Creating a Virtual Crime Scene ​Reconstruction

There are several steps involved in converting an actual crime scene into a virtual crime scene that can be shown in court. The process of creating a virtual reality crime scene reconstruction often starts with a 3D Laser Scanner such as the Focus3D X 330 made by Faro. This particular laser scanner is one of the larger models in the field of 3D scanning for the purposes of recreating a scene (it’s a little larger than a basketball) and it is mounted onto a tripod. The Focus3D X 330 has a range of 330 meters, or 1080 feet. This fascinating technology can be placed in the middle of a room, for instance, to complete a highly accurate scan of every detail. The scanner creates millions of points of reference using the laser and saves this information to a memory card, which is then transferred to a computer. This process can be repeated throughout an entire house, or any crime scene, where the multiple scans are stitched together to create a larger contiguous recreation.

Crime Scene Reconstruction
FARO has a series of excellent 3-D scanners. In addition to making a laser scan, the devices take high definition pictures that a forensic expert can use to overlay the scan, in order to create a composite image with accurate color.

Faro also has a hand­held 3D laser scanner that can be used to create a virtual reproduction of a smaller scene, such as a body, the console of a vehicle, and so forth. There are also other makes and styles of 3D laser scanners that can be deployed for a variety of scenes or environments.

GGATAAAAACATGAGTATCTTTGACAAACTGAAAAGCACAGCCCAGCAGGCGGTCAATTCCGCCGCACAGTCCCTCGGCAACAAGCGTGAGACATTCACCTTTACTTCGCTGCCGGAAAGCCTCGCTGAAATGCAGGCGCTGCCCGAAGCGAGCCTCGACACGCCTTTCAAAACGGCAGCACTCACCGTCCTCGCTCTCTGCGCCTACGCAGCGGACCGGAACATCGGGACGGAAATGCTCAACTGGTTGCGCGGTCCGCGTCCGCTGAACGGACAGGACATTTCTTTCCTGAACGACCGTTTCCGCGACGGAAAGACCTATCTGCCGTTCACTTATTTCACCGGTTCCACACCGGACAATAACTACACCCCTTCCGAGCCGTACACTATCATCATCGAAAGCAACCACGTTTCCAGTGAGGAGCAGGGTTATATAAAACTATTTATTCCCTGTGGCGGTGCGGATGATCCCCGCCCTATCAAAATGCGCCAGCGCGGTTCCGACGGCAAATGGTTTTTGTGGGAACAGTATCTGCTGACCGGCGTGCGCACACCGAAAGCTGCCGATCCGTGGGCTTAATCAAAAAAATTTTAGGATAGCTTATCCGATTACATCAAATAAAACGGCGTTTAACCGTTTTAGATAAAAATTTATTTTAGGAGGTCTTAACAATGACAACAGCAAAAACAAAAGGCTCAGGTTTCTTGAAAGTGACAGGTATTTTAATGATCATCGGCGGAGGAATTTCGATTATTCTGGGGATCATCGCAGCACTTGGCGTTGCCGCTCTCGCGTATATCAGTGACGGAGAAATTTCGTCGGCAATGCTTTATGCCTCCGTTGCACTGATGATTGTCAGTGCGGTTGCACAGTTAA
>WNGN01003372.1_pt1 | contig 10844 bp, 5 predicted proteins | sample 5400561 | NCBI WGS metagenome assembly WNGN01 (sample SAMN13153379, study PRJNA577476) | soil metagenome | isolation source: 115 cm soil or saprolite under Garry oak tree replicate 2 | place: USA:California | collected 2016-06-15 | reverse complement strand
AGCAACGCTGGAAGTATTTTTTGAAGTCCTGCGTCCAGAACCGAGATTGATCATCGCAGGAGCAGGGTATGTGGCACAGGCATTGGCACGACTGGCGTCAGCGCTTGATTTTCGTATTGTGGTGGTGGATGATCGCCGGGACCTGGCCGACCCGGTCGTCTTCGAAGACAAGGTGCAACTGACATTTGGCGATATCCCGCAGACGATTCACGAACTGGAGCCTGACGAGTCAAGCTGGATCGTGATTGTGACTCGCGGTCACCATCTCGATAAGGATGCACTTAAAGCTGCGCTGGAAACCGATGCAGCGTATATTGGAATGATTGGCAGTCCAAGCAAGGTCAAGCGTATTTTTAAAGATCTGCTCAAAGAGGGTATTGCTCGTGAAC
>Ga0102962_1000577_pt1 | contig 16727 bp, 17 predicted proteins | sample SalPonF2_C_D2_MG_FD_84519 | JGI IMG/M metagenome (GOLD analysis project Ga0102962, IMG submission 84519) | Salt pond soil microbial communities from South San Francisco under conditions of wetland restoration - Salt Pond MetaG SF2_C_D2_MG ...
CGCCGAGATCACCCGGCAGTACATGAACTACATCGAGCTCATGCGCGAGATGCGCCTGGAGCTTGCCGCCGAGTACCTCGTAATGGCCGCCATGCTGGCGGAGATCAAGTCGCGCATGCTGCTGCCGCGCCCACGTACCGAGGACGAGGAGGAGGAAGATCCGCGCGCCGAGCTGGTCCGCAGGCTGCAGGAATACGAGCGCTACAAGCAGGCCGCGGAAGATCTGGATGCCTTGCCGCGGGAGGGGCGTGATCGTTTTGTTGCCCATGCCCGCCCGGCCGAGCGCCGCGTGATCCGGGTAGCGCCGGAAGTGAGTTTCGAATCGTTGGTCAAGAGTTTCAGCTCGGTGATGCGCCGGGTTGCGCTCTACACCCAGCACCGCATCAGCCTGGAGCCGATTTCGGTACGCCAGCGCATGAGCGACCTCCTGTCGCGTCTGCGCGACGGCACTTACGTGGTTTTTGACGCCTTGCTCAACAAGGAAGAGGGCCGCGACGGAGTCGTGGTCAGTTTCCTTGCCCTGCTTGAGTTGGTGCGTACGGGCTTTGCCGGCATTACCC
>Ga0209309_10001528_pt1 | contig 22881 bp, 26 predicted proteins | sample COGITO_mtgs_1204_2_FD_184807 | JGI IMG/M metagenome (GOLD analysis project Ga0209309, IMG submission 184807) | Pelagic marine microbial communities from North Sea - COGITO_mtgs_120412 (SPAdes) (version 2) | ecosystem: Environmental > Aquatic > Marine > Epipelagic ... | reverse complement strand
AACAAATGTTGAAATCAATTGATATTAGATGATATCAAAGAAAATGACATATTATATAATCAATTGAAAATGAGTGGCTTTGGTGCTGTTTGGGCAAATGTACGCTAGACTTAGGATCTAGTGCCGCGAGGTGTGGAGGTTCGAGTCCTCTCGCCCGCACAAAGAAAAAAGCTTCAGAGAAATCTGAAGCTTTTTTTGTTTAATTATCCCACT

Although creating a 3D scan of the interior of a small room may be the easiest technologically, the laser scanning process is not restricted to indoors. Many of the more advanced laser scanning devices can work outside too, including traffic intersections, desert and forest locations, or on rooftops. However, barren environments such as an open field or long empty street pose added challenges because the distances may be longer than the farthest distance allowed by the scanner. In order for the scanner to record a reference point which the computer can then translate into a wall or object, the item being scanned must be within range of the 3D scanner. If it is too far away (greater than 300 meters for instance) the laser scanner will not record anything.

The 3D scanner is clearly advantageous to use for creating crime scene reconstruction for many criminal cases, however this technology has other forensic applications including many types of crimes, situations, and events. Other types of cases that can utilize a 3D scanner and reconstruction include:

Crime Scene Reconstruction